Building governance to maximise AI business impact
Market maturity and the demand for analytics and AI are accelerating. According to a 2021 McKinsey report on the state of AI, last year saw the continuation of a steady increase in the adoption of AI in businesses, up 50% from the previous year. Businesses are moving past experimenting with AI and working to embed it into their processes to establish tangible value, while also laying the foundations to scale with AI.
With the rise in the adoption of AI, there has been an equal increase in focus on governance to ensure that AI is deployed in a responsible manner. AI governance is defined as a framework that enforces organisational priorities through standardised rules, processes, and requirements that shape how AI is designed, developed, and deployed.
Today, there are a few key drivers of the widespread adoption of AI governance that really stand out and that organisations should be tackling.
AI regulation: governance for compliance
We know that the pandemic has played a critical part in accelerating the adoption of AI, with 52% of business leaders that use AI saying so, according to a PwC study. As a result, there has been a need for more stringent regulations and governance frameworks in the AI industry.
The EU was the first governmental body in the world to issue a comprehensive response in the form of draft regulations aimed specifically at the development and use of AI.
With its AI Act, the EU has been working on building trust in AI and addressing “the risks generated by specific uses of AI through a set of complementary, proportionate and flexible rules”. It is also proposing a legal framework that would give “AI developers, deployers and users the clarity they need by intervening only in those cases that existing national and EU legislations do not cover”.
According to Accenture’s recent report, 43% of C-level leaders think AI regulation will improve their ability to industrialise and scale AI. So, as more updates are expected on this, more clarity will be made for businesses on how best to follow best practices in implementing AI projects not just to tick a box but also as a growth opportunity.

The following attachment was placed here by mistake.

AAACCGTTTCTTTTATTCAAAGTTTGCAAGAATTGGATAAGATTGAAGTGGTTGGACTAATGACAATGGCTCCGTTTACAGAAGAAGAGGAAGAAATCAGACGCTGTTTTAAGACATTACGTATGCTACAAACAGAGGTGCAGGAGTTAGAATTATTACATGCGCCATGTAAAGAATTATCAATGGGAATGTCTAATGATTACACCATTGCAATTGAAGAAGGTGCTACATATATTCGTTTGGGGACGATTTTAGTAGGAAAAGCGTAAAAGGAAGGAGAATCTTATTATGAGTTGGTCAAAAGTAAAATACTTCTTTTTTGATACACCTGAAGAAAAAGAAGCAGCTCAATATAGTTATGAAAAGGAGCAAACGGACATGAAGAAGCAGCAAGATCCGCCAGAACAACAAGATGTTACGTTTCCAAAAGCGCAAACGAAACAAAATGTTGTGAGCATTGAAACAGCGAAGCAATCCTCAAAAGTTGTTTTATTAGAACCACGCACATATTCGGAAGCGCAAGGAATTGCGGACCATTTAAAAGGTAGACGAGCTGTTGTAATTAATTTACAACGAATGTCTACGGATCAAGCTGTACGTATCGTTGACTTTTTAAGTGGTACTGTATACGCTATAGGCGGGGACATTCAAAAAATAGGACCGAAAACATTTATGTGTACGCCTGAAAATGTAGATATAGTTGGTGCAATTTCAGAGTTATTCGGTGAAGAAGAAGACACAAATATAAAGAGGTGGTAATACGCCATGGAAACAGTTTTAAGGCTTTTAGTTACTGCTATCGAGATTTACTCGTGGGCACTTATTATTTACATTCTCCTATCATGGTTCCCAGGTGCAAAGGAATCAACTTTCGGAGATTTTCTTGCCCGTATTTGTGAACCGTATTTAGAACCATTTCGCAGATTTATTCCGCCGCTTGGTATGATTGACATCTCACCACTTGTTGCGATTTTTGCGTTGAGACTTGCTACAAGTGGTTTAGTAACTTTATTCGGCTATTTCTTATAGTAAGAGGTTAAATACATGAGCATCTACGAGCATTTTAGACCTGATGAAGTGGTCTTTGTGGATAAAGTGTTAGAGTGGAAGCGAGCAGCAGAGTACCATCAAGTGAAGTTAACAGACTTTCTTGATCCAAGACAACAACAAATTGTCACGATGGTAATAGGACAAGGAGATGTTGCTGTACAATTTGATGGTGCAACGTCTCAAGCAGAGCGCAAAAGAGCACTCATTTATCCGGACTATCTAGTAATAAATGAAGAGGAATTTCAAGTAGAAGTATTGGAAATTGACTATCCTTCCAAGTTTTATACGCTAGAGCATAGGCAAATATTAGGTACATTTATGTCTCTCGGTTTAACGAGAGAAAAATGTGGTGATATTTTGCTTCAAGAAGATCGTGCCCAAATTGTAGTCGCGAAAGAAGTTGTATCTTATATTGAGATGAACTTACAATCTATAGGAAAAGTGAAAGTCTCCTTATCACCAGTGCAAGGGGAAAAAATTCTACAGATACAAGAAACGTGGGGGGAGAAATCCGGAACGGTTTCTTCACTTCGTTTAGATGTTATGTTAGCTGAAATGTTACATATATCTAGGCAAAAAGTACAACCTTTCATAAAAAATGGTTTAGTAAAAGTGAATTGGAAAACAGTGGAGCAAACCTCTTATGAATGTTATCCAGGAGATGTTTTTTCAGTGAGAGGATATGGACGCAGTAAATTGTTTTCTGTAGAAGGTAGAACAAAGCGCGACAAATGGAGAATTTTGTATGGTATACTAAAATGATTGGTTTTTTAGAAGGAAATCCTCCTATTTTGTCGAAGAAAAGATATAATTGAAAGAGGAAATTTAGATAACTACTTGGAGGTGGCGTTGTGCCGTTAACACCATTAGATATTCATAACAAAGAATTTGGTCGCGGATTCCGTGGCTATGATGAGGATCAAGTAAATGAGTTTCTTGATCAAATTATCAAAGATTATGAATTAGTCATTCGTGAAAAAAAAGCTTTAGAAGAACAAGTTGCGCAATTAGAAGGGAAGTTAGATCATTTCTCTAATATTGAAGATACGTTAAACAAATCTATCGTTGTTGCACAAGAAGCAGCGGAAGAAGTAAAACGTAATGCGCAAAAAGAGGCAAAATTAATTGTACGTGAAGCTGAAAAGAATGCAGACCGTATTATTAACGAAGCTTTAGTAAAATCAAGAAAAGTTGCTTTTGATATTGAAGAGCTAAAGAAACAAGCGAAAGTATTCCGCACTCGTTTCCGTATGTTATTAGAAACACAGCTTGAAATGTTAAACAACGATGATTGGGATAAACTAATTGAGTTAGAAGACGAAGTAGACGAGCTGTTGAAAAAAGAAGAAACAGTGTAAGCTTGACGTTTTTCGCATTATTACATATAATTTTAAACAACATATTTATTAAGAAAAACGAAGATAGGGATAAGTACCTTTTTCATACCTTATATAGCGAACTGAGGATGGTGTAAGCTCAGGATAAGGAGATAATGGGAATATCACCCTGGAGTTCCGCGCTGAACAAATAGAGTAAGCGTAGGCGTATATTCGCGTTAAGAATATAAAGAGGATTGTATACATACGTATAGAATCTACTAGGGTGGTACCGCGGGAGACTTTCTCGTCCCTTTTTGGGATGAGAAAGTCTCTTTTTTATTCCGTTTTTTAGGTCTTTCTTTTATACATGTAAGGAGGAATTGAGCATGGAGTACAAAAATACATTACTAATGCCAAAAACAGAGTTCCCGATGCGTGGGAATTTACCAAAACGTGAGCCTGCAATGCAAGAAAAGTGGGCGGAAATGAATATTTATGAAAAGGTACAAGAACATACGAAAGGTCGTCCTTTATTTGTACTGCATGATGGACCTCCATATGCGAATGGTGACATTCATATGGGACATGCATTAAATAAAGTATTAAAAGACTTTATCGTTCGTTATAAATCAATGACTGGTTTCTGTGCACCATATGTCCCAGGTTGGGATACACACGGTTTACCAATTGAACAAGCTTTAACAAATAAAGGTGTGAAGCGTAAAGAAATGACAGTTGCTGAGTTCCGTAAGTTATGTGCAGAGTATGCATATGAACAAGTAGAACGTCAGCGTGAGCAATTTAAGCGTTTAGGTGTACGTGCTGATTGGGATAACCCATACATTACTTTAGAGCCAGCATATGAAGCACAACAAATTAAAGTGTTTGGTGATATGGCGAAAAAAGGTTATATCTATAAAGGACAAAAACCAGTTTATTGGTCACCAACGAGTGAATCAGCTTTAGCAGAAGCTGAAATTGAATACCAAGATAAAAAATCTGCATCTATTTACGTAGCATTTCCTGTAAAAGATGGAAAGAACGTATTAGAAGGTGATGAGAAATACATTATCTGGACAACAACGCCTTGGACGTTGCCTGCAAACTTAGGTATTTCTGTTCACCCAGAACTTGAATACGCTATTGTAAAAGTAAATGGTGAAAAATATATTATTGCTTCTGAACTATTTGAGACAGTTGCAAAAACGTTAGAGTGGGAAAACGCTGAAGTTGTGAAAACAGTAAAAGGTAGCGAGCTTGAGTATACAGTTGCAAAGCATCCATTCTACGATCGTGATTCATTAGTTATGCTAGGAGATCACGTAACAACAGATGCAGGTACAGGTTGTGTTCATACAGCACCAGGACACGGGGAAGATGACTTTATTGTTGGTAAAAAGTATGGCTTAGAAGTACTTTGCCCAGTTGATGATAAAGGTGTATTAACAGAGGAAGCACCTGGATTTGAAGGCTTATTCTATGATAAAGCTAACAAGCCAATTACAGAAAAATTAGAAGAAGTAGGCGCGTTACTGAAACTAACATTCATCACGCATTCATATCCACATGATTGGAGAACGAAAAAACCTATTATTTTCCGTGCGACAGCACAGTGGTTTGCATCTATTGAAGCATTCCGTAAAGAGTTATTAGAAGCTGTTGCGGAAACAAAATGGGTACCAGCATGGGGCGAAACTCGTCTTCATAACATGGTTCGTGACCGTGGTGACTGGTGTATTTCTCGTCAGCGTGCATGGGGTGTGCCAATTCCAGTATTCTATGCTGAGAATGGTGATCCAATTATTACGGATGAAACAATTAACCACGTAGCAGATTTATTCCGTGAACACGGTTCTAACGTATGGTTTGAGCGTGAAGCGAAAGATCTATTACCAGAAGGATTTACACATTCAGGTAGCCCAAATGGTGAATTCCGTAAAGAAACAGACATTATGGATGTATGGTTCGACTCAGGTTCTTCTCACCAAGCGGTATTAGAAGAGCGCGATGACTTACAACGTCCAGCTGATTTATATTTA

How scale is driving governance adoption
When it comes to AI adoption, some businesses can set bold goals. For example, a business might decide that their objective is to embed AI into 70% of all business processes within the next five years. Although this may sound like quite an ambitious goal, it is certainly possible.
We have seen how COVID has been an accelerant of digital transformation, with Microsoft’s CEO Satya Nadella saying, “We’ve seen two years’ worth of digital transformation in two months,” as he reported on the company’s first quarter results back in 2020, the first of the pandemic era.
This shows that rather than reducing AI investment in a turbulent market, the general trend has been to expect more value from AI, with organisations increasing the speed at which they adopt and embed the technology.
AI governance tooling
As an obvious consequence to increasing regulations, businesses have been looking at tools and approaches to ensure their AI projects are compliant with regulations. Although tooling is fairly premature in the AI market, governance tooling is essential for maximising the impact AI can make.
In fact, according to a recent Accenture report, 69% of companies have started implementing Responsible AI practices, but only 6% have operationalised their capabilities to be responsible by design, i.e. having RAI incorporated into their data and AI strategy from the start so as to engender trust and scale AI with confidence.
The bottom line
According to the latest PwC AI Business Survey, “AI can deliver more value at scale when it’s embedded in application systems that work nonstop”. In fact, when businesses take a holistic approach to AI, they can expect greater success and reap more rewards.
This aligns with the concept and methodology behind everyday AI, a way of working in which AI is no longer the occasional ad hoc analysis or individual project, but part of a larger scale process supporting decisions and augmenting every action. It’s no longer a question of whether one should have an AI strategy, but rather how one implements it and measures its value.